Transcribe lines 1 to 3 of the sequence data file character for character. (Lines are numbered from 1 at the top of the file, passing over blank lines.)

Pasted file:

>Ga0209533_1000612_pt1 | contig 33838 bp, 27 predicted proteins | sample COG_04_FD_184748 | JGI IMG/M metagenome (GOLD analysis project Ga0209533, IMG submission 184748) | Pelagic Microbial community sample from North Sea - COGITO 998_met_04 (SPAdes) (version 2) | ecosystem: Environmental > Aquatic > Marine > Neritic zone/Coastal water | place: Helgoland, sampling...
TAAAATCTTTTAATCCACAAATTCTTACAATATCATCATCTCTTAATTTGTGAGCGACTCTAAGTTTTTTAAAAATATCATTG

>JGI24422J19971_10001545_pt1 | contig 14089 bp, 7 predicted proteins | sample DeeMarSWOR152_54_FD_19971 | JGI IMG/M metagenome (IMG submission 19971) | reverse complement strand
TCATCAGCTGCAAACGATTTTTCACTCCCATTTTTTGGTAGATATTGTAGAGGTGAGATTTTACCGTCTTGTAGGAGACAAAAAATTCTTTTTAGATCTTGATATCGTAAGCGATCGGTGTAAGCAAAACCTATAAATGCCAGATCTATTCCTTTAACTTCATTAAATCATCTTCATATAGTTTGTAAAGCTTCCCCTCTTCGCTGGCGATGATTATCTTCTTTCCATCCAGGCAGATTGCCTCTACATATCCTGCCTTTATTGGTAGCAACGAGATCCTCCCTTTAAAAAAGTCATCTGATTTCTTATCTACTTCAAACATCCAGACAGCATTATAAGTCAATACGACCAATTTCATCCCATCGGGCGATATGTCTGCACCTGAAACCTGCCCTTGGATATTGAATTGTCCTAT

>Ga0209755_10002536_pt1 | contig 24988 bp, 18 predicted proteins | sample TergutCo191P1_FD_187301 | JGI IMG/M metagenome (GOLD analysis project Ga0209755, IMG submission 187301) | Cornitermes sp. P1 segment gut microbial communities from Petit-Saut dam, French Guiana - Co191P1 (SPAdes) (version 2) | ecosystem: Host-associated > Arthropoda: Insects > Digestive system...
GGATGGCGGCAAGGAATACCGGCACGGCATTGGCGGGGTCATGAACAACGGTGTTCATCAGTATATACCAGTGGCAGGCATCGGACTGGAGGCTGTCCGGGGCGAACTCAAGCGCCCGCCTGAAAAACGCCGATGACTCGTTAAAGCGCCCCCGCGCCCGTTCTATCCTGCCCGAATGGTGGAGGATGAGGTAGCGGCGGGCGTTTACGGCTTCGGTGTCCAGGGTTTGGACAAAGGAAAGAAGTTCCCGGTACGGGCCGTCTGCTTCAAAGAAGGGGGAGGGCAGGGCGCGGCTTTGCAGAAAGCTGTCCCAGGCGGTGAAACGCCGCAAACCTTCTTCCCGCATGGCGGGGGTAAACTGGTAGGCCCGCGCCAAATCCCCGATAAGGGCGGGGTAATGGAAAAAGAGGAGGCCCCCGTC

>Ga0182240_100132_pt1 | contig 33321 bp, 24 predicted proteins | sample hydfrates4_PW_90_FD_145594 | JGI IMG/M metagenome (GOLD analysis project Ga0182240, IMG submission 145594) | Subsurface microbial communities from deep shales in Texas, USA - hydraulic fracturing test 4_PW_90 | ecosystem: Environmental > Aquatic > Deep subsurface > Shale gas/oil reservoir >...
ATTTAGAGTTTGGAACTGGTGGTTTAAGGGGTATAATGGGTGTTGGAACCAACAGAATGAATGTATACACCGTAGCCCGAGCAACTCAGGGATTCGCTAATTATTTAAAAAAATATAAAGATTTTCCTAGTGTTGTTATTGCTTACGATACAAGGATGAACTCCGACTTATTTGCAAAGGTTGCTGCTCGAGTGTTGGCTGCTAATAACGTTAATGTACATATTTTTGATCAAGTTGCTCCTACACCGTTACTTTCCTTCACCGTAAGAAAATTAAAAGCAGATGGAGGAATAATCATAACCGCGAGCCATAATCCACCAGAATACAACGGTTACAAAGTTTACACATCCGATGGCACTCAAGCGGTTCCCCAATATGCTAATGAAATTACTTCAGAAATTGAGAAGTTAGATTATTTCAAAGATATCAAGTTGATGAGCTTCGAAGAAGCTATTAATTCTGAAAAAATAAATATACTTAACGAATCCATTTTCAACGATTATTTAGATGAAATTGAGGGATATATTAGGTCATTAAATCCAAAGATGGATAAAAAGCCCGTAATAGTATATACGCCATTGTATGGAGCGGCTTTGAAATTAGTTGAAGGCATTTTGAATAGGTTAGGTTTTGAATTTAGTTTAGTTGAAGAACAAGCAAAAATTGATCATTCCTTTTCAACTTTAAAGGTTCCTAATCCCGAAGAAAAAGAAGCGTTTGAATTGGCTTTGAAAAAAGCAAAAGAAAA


>Ga0209533_1000612_pt1 | contig 33838 bp, 27 predicted proteins | sample COG_04_FD_184748 | JGI IMG/M metagenome (GOLD analysis project Ga0209533, IMG submission 184748) | Pelagic Microbial community sample from North Sea - COGITO 998_met_04 (SPAdes) (version 2) | ecosystem: Environmental > Aquatic > Marine > Neritic zone/Coastal water | place: Helgoland, sampling...
TAAAATCTTTTAATCCACAAATTCTTACAATATCATCATCTCTTAATTTGTGAGCGACTCTAAGTTTTTTAAAAATATCATTG

>JGI24422J19971_10001545_pt1 | contig 14089 bp, 7 predicted proteins | sample DeeMarSWOR152_54_FD_19971 | JGI IMG/M metagenome (IMG submission 19971) | reverse complement strand